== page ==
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Regional reporton 3 major wildfires
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SAVANNAH - Firefighters scrambled Friday to contain three major wildfires in southeast Georgia, where the blazes had burned more than 53 square miles total as strong winds spread the flames into woods as dry as tinder.

Emergency officials said three homes had burned in Long County, where fire had consumed 7,190 acres, but reported little other structure damage. A second wildfire burning in nearby Bacon County surged to 20,000 acres and spilled into neighboring Ware County. Meanwhile, a swampy peat fire that had shrunk to a smoldering pit in December flared back up and spread over 7,000 acres in Clinch County.

The Georgia Forestry Commission has predicted Georgia could see its most active wildfire season in nearly a decade. Drought conditions and winds blowing 20 mph or more have made for an extremely combustible climate from coastal Savannah to the Florida state line 100 miles south.

"It's unusually dry and with the winds you just can't stop it," said Sheriff Cecil Nobles in Long County, where authorities were forced to evacuate 100 homes, a prison and a nursing home overnight Thursday after a controlled burn quickly spread out of control after winds blew it into nearby trees.

The blaze in Long County, 50 miles southwest of Savannah, jumped a major highway and a set of railroad tracks before 270 firefighters began bringing it under control as winds died down Friday. Darrell Balance, the county's emergency management director, said Friday the fire was half contained and firefighters were busy plowing containment lines around the rest.

Evacuees were allowed to return home Friday, Balance said, and only two firefighters suffered minor injuries.

"We're not calling it contained yet, but we're optimistic," said Balance, who said the blaze had been tough to fight the night before because it was spreading through treetops without touching ground. "I think we've got it to where the fire's on the ground and we can fight it now."

Despite their size - between 11 and 31 square miles each - the three major fires were burning in rural counties with large wooded areas that are only sparsely populated.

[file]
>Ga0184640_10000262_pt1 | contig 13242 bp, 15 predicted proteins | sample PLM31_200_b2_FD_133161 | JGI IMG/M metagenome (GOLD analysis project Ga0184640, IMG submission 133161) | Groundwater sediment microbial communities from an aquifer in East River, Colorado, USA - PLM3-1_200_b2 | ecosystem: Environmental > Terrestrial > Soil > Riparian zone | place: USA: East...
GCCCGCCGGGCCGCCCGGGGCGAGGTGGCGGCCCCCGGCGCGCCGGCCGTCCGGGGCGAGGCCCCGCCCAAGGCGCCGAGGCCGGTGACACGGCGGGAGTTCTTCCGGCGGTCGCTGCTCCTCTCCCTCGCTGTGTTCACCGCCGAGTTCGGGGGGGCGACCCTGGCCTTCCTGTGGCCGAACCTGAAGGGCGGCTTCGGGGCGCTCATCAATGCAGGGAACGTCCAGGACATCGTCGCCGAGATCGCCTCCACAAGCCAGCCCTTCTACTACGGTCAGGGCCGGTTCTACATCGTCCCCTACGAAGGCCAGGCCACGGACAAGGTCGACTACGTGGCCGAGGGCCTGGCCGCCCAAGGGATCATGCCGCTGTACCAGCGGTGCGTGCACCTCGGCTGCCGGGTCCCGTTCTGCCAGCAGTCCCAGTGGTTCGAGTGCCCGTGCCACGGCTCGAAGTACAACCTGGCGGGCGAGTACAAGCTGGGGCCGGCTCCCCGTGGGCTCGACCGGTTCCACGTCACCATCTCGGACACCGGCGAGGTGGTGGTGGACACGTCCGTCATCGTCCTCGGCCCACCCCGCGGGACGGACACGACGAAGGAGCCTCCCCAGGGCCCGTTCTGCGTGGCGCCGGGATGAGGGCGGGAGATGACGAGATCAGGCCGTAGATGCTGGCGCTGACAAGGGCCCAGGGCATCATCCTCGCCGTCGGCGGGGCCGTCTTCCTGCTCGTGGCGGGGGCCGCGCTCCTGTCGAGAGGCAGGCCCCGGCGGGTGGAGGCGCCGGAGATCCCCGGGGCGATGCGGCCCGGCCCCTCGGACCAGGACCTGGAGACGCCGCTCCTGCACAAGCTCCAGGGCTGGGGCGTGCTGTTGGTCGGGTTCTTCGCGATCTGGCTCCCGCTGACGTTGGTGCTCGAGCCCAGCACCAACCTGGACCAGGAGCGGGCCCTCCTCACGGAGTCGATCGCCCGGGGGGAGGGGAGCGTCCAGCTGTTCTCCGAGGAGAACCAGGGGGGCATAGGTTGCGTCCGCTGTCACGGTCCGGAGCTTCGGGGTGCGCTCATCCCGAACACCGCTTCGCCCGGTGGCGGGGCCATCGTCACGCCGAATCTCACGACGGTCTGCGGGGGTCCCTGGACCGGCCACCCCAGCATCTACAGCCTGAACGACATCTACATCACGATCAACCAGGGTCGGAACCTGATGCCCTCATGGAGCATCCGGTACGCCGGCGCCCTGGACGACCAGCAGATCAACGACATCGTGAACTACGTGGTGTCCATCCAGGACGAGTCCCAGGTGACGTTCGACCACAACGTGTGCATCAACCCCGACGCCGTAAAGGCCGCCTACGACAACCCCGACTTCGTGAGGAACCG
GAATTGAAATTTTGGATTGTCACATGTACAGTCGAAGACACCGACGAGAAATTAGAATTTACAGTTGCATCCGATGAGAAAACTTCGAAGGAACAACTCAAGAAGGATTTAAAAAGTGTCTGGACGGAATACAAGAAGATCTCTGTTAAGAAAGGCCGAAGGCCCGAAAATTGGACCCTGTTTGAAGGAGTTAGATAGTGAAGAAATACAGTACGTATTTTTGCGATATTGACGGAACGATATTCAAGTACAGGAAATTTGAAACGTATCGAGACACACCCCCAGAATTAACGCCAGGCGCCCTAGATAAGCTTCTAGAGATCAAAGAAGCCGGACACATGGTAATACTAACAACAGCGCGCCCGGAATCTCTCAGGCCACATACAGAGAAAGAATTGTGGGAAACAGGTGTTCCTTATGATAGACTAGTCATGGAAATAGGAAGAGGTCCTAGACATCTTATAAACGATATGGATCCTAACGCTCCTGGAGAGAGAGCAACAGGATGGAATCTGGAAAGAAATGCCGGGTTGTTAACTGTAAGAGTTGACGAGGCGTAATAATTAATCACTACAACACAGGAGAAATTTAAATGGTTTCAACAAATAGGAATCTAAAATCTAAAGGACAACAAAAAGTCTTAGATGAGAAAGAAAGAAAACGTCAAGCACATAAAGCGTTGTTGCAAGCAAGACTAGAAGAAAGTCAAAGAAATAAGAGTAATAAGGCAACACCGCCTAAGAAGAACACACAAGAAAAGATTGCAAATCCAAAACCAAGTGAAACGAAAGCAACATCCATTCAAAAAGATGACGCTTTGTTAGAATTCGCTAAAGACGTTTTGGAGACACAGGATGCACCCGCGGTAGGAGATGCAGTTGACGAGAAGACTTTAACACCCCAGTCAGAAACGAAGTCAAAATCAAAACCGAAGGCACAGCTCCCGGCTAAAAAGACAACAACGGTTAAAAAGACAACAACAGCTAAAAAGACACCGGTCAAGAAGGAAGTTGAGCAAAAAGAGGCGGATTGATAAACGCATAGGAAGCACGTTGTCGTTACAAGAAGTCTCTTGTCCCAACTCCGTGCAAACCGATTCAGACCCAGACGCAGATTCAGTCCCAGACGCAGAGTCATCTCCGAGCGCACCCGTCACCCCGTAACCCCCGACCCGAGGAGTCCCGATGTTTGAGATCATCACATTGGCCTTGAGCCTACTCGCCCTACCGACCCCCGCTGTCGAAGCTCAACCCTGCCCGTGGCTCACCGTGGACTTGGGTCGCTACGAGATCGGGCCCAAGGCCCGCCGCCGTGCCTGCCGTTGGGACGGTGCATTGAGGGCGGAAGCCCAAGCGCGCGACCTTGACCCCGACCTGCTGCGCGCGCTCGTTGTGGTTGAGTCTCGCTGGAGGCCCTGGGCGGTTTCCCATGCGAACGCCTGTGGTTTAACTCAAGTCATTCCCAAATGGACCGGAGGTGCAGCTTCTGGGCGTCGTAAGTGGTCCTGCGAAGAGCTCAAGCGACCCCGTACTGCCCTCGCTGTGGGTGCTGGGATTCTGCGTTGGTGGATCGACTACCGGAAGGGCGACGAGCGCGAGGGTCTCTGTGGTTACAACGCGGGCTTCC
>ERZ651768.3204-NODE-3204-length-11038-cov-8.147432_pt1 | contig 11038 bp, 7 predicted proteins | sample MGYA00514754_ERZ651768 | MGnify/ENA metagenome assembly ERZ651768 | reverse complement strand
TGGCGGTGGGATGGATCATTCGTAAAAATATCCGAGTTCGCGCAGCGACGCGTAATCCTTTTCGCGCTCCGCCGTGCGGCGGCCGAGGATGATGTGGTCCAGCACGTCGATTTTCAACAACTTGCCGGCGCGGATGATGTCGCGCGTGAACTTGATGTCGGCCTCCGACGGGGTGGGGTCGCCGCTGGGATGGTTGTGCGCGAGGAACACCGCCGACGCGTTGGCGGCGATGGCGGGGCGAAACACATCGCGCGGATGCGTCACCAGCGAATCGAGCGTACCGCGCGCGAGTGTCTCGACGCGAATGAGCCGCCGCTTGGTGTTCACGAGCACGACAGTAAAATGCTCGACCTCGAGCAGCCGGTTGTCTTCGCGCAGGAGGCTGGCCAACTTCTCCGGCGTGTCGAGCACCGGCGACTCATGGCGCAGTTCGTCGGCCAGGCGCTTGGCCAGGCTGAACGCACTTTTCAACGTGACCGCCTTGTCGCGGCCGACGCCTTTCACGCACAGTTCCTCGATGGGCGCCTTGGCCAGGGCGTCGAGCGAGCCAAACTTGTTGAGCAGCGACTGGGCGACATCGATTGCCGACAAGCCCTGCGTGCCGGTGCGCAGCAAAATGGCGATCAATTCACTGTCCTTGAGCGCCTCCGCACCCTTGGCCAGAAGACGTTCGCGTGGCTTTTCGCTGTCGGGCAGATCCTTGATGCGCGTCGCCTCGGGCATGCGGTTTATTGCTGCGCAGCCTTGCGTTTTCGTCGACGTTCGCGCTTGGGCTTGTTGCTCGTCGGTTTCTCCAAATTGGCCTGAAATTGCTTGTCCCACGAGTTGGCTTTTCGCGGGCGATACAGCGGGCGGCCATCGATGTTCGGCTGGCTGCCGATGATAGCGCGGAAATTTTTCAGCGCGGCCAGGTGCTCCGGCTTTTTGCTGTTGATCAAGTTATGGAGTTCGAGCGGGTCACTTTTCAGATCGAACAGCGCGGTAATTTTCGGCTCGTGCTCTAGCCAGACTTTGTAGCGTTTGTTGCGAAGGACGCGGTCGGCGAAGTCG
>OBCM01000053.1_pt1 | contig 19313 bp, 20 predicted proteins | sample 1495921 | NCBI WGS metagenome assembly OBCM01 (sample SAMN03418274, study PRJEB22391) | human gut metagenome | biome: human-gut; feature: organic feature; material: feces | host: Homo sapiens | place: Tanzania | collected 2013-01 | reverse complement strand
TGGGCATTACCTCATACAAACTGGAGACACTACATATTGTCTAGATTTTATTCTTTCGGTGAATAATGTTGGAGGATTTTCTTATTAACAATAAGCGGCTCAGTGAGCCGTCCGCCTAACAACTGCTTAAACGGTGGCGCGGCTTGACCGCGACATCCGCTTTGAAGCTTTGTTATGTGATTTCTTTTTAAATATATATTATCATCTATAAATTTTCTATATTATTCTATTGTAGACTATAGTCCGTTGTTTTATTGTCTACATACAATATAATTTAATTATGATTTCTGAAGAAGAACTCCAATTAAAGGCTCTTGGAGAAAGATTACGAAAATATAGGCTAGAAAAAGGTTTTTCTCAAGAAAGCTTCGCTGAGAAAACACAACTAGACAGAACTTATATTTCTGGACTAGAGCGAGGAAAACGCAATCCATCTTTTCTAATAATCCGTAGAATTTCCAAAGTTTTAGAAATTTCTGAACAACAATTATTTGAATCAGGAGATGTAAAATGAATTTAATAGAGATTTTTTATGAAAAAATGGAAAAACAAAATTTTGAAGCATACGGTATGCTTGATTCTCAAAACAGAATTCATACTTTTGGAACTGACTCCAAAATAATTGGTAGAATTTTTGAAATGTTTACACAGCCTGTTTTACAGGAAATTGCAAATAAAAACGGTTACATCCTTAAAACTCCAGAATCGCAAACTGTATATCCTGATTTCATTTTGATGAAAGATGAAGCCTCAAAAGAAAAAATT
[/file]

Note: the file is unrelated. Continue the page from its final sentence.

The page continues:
Georgia Forestry Commission spokeswoman Wendy Burnett said firefighters Friday were trying to take advantage of more favorable weather, with lower temperatures and slightly higher humidity.

"The winds are down considerably from yesterday, which is giving us a big advantage," Burnett said. "But we're still not out of the woods yet."

Stronger gusts were expected over the weekend, threatening to fan the flames even more. A chance of thunderstorms in southern Georgia from Saturday into next week could bring soaking rains, but there's also a risk of lightning sparking more fires.

Fire conditions prompted the Forestry Commission to order a halt statewide to permitted burning of trash and debris Friday. Burnett said it would last at least until Monday.

Meanwhile, the Federal Emergency Management Agency said it had authorized funding to cover up to 75 percent of the cost of fighting the fires. State forestry officials have predicted a busy 2011 wildfire season could lead to a $1 million budget shortfall.

The dry weather has sparked an unusually busy start to Georgia's wildfire season, with about 2,000 total fires since February. Burnett said firefighters have battled 70 fires statewide since Thursday. Most were small, though one in coastal Camden County scorched 2,100 acres, primarily in marshy areas.

Authorities said the Bacon County fire, while the largest, was also the most isolated from people's homes. The cause was unknown Friday.

The blaze in Clinch County just north of the Florida line had come within a mile of rural Homerville, where the air was thick with smoke and flakes of ash fell like snow. Kenton McLaine, chairman of the Clinch County Commission, said one man's cabinet shop had burned down but no homes had been lost.

He predicted the greatest losses would be suffered by the owners of large acres of timberland harvested for wood and paper products.

"It's going to be a big monetary loss to several big landowners," McLaine said. "It's so sparsely settled out in the neck of the woods where it's burning, I don't think there's a lot of danger to people's homes."


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